DCSIMG

Sowing seeds for the community

BLOOMING MARVELLOUS ... South Tyneside Councils Greenspace parks supervisor Tony Purcell and Horsley Hill Residents Association member Dot Harrison help seed an area of the roundabout in Horsley Hill square.

BLOOMING MARVELLOUS ... South Tyneside Councils Greenspace parks supervisor Tony Purcell and Horsley Hill Residents Association member Dot Harrison help seed an area of the roundabout in Horsley Hill square.

RESIDENTS in Horsley Hill are having a blooming good time taking part in a new project.

Representatives from the community have been taking part in a borough-wide planting programme.

The green-fingered group, including members of the residents’ association and young people, have planted seeds on the Horsley Hill roundabout.

They used a pastel mix in the hope of creating a colourful display of flowers.

The project, Wildflower Meadows, is a pilot environmental scheme for South Tyneside.

The term describes the creation of low maintenance grasslands, specifically planted with meadow plants and flowers.

The proposal will see 25 pilot sites created across the borough, bringing both environmental and financial benefits.

Coun Eileen Leask, ward member for Horsley Hill who took part in the event, said: “The planting project will turn the roundabout into our very own wildflower meadow.

“Members of the residents’ association and young children took part in the seeding process.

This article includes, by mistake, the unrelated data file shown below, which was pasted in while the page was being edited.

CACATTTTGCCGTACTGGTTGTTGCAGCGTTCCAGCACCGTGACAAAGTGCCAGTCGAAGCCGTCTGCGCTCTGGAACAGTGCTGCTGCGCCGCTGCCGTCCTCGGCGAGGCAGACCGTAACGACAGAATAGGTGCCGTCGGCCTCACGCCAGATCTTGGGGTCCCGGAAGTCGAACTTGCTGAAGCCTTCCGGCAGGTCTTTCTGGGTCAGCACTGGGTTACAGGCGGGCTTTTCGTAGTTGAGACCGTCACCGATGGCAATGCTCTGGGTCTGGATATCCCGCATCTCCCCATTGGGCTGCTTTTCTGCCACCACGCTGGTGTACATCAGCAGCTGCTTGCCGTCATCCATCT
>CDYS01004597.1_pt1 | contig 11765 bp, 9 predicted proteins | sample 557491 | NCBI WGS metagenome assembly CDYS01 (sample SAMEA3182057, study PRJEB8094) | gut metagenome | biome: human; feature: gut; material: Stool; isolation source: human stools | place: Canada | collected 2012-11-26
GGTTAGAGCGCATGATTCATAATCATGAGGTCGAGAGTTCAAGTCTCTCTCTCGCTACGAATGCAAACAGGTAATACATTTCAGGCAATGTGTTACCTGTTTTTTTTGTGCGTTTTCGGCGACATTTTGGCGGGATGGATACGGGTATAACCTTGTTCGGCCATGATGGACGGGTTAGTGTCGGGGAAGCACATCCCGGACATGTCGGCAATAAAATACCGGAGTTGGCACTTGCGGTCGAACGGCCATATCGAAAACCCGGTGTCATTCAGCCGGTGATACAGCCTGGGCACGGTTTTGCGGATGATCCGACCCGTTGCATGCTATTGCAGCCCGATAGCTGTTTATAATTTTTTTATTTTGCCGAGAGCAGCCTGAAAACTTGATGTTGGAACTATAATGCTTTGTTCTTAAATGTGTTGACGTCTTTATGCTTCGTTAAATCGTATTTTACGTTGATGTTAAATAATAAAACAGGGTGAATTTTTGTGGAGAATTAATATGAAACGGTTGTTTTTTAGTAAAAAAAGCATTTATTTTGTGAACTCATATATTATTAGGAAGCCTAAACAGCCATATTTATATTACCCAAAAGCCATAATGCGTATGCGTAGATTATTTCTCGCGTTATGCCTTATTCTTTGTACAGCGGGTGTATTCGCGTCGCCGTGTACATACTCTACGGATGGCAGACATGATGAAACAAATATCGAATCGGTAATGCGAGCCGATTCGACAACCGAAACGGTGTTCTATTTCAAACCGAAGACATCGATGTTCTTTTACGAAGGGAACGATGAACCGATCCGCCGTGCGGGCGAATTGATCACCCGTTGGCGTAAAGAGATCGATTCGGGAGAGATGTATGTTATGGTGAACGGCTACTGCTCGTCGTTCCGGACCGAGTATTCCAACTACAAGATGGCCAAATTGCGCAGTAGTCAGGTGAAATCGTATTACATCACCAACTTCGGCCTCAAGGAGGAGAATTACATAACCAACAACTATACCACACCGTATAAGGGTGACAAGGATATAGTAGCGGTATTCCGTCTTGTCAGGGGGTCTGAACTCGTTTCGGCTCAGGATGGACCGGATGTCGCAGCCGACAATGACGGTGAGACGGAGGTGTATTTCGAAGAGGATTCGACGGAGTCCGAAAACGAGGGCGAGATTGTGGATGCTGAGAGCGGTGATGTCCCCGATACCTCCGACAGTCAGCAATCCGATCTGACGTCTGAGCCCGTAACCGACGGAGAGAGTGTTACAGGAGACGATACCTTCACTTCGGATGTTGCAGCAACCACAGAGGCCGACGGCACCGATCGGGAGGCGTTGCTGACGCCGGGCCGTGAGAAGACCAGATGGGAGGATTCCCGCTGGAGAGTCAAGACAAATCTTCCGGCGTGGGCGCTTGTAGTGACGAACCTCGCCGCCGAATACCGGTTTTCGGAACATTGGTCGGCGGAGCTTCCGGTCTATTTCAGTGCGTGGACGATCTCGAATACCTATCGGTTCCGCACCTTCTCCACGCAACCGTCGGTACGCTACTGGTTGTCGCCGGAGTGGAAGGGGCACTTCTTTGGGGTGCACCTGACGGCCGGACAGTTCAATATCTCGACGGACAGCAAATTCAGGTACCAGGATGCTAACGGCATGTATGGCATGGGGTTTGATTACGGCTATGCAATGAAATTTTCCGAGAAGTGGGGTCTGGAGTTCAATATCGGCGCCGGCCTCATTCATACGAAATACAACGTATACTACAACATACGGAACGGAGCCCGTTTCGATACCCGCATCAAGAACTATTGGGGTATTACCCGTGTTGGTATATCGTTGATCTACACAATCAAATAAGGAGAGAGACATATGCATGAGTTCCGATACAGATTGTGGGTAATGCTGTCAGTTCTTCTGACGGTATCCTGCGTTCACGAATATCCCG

“This is important, as the young people will now be able to watch the flowers grow and say that they helped to plant them.

“Hopefully, the lovely experience will, in turn, make the children more aware of their surroundings and appreciate the local environment.

“The flowers will grow alongside the community.”

South Tyneside Council spends nearly £1m a year on tending to seven million square metres of grassland.

The Wildflower Meadows project was in response to requests from the council’s place select committee to look at the current grounds maintenance programme.

This was to determine whether the council could provide a more environmentally-friendly service, while reducing the costs.

In some areas of the borough, the council will be using native British wildflower seed mixes, as these are more appropriate to sow in more naturalised areas such as Whitburn Cliff Tops and Mill Dene Cricket Field, in Jarrow.

These seed mixes will provide a wide range of native wildflower species, which are particularly good for the borough’s wildlife.

Other planting exercises will be taking place across the borough over the coming months.

Twitter: @shieldsgazvicki

 

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